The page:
Find the vertex

Click new a few times to see how the competed square form of the quadratic expression leads us directly to the coordinates of the vertex.

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The completed square form is also known as the vertex form.

How it works

To calculate x_{v}, the x-coordinate of the vertex, we solve x-2=0. This is why:

This parabola has a minimum point. That is, y, or f(x) has a minimum value. The number y is made up of two parts, we need to find the minimum of each part:

    \[y= \quad \quad(x-2)^2 \quad \quad-3\]

The first part of y is (x-2)^2. What is the minimum value of (x-2)^2? This number is a square number. What is the minimum square number? The minimum square number is 0, because 0^2=0 and there are no negative square numbers.

The second part of the number y is the constant -3. This cannot change.

To find the minimum value of both parts of y we need x such that (x-2)^2=0.

Solve

    \begin{align*}(x-2)^2&=0\\[10 pt]x-2&=0\\[10 pt]x&=2\end{align}

To calculate y_{v}, the y-coordinate of the vertex, we evaluate the function at x_{v}, which in our case is x=2.

    \begin{align*}f(x)&=(x-2)^2-3\\[10 pt]f(2)&=(2-2)^2-3\\[10 pt]&=-3\end{align}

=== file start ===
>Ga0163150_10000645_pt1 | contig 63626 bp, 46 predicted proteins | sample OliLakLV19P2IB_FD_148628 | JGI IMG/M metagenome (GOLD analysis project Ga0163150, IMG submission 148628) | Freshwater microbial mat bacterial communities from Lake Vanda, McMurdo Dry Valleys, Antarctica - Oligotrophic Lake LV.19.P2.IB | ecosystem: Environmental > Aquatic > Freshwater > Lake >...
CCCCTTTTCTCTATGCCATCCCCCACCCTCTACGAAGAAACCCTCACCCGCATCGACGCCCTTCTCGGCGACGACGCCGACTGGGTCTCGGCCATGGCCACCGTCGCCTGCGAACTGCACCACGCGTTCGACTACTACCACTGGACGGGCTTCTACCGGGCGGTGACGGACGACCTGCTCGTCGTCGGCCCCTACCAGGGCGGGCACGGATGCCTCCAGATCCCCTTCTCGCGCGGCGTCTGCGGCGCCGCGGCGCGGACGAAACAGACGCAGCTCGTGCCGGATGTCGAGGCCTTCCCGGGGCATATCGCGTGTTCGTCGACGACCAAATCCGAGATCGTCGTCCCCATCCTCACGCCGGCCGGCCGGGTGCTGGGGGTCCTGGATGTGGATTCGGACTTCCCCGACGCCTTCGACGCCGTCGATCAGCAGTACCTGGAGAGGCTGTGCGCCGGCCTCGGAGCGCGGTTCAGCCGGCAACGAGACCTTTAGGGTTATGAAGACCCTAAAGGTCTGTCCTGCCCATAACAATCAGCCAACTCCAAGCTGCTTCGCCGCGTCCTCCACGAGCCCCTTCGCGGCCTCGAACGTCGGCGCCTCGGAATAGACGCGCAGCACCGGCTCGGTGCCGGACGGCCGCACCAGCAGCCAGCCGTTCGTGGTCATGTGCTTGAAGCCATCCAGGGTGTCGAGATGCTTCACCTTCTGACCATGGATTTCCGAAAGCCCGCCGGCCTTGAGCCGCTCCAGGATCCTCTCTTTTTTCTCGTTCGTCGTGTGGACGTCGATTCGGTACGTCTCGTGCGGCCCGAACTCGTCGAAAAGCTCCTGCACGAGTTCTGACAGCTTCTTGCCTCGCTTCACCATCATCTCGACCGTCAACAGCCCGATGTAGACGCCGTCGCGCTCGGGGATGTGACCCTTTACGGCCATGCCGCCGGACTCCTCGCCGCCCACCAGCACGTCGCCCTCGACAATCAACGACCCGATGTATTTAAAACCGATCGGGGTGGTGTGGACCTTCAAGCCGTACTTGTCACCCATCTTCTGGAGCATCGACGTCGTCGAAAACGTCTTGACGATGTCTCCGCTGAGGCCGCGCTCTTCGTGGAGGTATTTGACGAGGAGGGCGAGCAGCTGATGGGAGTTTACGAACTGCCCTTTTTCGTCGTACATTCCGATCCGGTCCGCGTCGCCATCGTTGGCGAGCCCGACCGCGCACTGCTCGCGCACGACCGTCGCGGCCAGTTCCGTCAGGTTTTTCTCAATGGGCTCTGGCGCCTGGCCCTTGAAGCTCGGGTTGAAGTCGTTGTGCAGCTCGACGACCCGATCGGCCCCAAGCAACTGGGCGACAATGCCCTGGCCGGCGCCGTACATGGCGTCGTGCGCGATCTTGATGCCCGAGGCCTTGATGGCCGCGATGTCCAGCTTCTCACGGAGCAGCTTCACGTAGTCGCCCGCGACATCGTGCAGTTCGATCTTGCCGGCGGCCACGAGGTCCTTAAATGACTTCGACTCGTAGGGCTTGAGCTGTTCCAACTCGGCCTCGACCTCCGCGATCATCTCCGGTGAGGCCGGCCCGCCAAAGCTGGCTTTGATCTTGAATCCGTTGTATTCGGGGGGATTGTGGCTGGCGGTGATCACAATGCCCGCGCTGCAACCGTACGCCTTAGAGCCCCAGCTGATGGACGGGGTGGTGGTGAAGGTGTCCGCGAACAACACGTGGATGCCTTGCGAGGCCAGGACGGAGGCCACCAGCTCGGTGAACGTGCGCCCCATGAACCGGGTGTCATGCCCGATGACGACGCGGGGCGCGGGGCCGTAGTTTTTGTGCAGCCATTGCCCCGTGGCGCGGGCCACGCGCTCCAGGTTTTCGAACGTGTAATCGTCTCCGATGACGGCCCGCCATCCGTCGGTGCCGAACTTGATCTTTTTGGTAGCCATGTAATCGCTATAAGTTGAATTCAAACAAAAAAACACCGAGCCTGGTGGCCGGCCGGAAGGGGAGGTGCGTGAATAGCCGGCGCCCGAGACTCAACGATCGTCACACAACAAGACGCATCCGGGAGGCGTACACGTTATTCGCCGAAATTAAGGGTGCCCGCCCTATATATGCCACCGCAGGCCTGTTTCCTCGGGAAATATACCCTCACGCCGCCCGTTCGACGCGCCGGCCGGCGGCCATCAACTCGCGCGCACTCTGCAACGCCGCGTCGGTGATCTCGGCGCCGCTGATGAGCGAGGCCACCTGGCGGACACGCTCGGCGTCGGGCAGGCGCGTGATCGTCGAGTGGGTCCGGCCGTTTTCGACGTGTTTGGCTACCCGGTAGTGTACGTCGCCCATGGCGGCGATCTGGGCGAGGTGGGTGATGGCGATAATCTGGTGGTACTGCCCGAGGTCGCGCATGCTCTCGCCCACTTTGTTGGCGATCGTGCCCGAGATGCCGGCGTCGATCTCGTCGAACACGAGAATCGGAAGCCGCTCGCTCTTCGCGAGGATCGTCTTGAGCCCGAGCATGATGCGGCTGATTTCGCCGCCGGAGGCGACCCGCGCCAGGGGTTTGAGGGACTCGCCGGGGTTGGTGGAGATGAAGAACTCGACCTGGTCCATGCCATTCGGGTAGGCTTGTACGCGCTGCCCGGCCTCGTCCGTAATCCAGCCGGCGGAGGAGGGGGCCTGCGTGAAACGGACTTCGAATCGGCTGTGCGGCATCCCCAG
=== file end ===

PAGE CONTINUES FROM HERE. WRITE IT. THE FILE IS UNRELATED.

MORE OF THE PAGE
In general, if f(x)=a(x-h)^2+k, then x_{v}=h and y_{v}=k.

This is true if the coefficient a is positive or negative.

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Other ways to find the vertex

Factoring

If the parabola factors, we can easily find the roots. x_{v} is half way between the roots, which we can find by x_{v}=\dfrac{r_1+r_2}{2}. We can then find y_{v} by substituting the x value into the equation for y.

Example

    \begin{align*}y&=x^2-2x-8\\[10 pt]\Rightarrow y&=(x-4)(x+2)\\[10 pt]\text{For x-intercepts, }0&=(x-4)(x+2)\\[10 pt]\Rightarrow x&=4 \,\, \text{ or }\,\, x=-2\\[10 pt]\text{For vertex, }x_v&=\dfrac{4+(-2)}{2}=1\\[10 pt]y_v&=(1)^2-2(1)-8=-9\\[10 pt]\text{Vertex is at  }&(1,-9)\end{align}

Formula

We can apply the same process to the roots when they are found using the quadratic formula. The roots are:

    \[x_1=\dfrac{-b-\sqrt{b^2-4ac}}{2a} \hspace{2 cm}x_2=\dfrac{-b+\sqrt{b^2-4ac}}{2a}\]

Adding together gives:

    \begin{align*}&\dfrac{-b-\sqrt{b^2-4ac}}{2a} +\dfrac{-b+\sqrt{b^2-4ac}}{2a}\\[10 pt]=&\dfrac{-b-\sqrt{b^2-4ac}+(-b)+\sqrt{b^2-4ac}}{2a}\\[10 pt]=&\dfrac{-2b}{2a}\\[10 pt]=&\dfrac{-b}{a}\end{align}

Dividing by two gives:

    \[x_v=\dfrac{-b}{2a}\]

This is a nice, simple formula to use anytime.

Example

    \[y=3x^2-12x+10\]

    \[x_v=\dfrac{-b}{2a}=\dfrac{-(-12)}{2(3)}=\dfrac{12}{6}=2\]

To calculate the y-coordinate:

    \[y_v=3(2)^2-12(2)+10=12-24+10=-2\]

The coordinates of the vertex are (2,-2).

Completing the square: Alternative approach

Since we know that if y=a(x-h)^2+k, then the vertex has coordinates (h,k). Now if we already know the coordinates of the vertex, we can complete the square directly.

From the calculations in the example above, we see that y=3x^2-12x+10 has vertex at coordinates (2,-2). That is, h=2 and k=-2. Also, the leading coefficient a=3. Therefore

    \[3x^2-12x+10=3(x-2)^2-2\]